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Capital Acumen Issue 30

The Global Water Crisis

As California (and the world) grows thirstier, investors are looking at water in a new way.

Dry corn field with young corn plants

The United Nations predicts that about half the world’s population will be living in areas of high water stress by 2030, with some of the poorest and fastest-growing regions the most affected.

A major driver of future water stress will be the rapid growth of demand in the emerging world. Emerging nations in Asia, Africa and the Middle East face a combination of rapid economic growth, underdeveloped water sanitation and treatment infrastructure, and some of the lowest per capita supplies of freshwater in the world. A total of 70% of the global increase in demand through 2030 is expected to come from just Asia and Africa, with around half of that occurring in China and India alone.1

Emerging nations, when added together, are likely to experience some of the world’s most severe water shortages in the years to come. It’s not a stretch to say that the future of the emerging markets — and therefore the global economy — revolves around an adequate supply of water.    

California’s Crisis

With tremors in emerging markets, fears of Fed tightening and a structural slowdown in China, investors have plenty of worries keeping them awake at night. But it’s the catastrophic drought in California, and its emergence as a harbinger of the global water crisis, that may carry the most risk to the global economy over the medium term.

In its fourth year, the drought has punished the Golden State, greatly reducing groundwater and snowpack levels and causing billions of dollars of lost economic output. In 2015, it’s estimated that the drought has cost the state nearly $3 billion in direct and indirect costs, according to a report from the University of California, Davis.

Here is a look at the state’s increasing drought level, documented each year in the first week of January. The graphic below documents the drought level from 2011 to September 2015, according to the U.S. Drought Monitor, 2015.

Drought map for California

Taking Action

The response in California has so far focused mostly on curbing demand, including the use of statewide rationing, imposed in July. But more important for the long term are plans to increase the supply of freshwater, through water treatment, desalination or retention.

On a larger scale, some 17 desalination plants are in the planning stage, including a $1 billion plant in Carlsbad, Calif., that’s scheduled to open in late 2015. Nationwide, billions of dollars could be spent on the U.S. water infrastructure over the next decade.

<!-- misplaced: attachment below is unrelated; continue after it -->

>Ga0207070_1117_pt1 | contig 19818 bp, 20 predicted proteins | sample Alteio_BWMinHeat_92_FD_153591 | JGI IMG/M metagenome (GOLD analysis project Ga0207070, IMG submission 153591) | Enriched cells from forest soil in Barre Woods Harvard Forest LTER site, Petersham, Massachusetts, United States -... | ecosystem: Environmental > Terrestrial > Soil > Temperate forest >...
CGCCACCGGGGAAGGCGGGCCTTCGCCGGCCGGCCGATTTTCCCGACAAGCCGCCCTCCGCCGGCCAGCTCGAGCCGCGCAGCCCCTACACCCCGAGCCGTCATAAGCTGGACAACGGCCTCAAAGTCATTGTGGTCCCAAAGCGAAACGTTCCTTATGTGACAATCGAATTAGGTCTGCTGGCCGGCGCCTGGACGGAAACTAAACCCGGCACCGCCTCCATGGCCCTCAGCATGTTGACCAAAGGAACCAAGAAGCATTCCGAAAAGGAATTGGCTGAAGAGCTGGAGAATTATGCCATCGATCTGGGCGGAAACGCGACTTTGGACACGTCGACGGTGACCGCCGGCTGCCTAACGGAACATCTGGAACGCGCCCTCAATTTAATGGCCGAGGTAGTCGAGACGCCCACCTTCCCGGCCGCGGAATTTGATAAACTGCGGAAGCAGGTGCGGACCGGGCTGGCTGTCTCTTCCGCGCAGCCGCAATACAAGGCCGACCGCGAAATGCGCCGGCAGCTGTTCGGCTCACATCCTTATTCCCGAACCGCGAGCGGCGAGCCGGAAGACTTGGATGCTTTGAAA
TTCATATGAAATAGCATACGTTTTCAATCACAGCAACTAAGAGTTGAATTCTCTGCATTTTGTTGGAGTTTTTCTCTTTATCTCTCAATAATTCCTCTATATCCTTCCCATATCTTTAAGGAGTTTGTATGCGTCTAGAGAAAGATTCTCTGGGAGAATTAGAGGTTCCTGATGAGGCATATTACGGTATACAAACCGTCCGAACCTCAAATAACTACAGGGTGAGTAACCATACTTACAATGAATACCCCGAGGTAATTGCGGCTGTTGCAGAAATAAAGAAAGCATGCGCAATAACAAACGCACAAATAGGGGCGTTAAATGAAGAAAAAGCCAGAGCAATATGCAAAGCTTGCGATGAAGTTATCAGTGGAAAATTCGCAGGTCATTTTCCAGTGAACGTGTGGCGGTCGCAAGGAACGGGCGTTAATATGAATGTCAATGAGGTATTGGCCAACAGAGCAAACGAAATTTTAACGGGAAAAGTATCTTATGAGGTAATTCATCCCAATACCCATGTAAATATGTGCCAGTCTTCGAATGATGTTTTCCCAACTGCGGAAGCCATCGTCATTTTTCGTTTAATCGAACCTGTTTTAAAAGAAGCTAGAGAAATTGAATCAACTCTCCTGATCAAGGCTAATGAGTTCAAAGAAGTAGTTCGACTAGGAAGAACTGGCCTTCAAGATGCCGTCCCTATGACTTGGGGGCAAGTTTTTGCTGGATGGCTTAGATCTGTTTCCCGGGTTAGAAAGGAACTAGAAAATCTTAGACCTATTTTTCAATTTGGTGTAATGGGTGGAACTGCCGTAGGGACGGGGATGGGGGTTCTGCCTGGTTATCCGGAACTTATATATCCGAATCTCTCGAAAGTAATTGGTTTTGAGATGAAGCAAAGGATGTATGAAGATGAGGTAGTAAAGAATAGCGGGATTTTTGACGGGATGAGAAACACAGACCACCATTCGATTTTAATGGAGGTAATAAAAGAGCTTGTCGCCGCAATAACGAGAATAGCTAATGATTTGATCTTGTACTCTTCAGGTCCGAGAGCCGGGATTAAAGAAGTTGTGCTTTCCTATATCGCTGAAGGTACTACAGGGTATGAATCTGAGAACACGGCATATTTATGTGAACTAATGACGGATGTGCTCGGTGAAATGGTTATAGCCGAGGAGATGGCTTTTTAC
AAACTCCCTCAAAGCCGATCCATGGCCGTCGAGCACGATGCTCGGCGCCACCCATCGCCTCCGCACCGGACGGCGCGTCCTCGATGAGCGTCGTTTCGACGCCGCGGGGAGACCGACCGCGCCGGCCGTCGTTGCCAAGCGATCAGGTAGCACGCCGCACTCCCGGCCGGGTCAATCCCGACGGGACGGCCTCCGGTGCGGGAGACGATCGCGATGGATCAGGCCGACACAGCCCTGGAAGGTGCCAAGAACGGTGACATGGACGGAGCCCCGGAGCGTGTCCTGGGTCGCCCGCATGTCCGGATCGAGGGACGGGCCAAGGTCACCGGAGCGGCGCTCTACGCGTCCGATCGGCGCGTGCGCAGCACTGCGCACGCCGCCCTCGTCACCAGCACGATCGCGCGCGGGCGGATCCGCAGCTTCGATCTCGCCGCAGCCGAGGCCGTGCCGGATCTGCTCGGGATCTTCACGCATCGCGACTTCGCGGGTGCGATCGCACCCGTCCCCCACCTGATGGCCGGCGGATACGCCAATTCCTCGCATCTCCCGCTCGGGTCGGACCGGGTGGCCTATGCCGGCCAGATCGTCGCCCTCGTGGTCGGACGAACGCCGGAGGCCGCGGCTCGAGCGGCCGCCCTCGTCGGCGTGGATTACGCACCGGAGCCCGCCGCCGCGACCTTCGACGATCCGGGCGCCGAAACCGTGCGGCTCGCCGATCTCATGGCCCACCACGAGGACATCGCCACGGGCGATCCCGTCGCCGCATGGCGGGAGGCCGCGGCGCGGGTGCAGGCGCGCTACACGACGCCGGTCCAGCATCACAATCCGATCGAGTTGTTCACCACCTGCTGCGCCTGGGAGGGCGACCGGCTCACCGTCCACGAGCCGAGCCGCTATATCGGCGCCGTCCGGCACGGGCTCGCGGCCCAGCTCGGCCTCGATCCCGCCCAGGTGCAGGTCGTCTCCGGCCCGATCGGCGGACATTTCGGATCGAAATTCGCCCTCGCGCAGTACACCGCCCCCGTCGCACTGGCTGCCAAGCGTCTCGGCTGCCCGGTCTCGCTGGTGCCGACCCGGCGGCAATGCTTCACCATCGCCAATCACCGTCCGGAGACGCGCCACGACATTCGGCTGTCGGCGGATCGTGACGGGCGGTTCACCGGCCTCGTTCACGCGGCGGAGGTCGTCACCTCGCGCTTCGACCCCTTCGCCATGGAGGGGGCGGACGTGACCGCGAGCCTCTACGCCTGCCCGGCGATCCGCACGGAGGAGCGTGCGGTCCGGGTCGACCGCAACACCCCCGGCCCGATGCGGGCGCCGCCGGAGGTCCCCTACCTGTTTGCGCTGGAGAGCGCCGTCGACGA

Collage detailing the breakdown of global water
Carlsbad Desalination Project
A young girl carrying water
Desalination plant in Chile
Former coast of the Northern Aral Sea
Child diving into water at the base of a Dam in Karnataka

A range of global investments, both public and private, will be required in water services and infrastructure over the course of several years, in both emerging and developed economies.

This should benefit companies involved in related industries — primarily water monitoring, wastewater treatment and liquid purification services — as well as those that provide industrial equipment for fluid handling, such as pumps, valves, filters, seals and water analysis instruments.  

With California pointing the way to a world of water scarcity, water-related investment opportunities seem likely to proliferate.

A water chart detailing items to gallons of water

The New York Times, 2015; Fortune, 2011. (Latest available data.) 

Why Invest in Water?

 

  • Corporate investment: Global multinationals have invested over $84 billion in water management over the last three years, including Ford Motor Co., Google, Intel, Nike, Nestlé and many other firms;13 it seems that they will continue to do so.
  • Spending: Billions — if not trillions — of dollars are likely to be spent on water in the coming decades.
  • Investors are watching: Water scarcity remains a key interest with firms such as U.S. Trust.
  • Falling supply: The U.N. says there could be a 40% global shortfall in available freshwater by 2030, based on current levels of water productivity and scheduled investments in water infrastructure.
  • Rising demand: Demand for water services and infrastructure is growing as quickly as 14% per year in the oil and gas sector and 7% in the food and beverages sector.    

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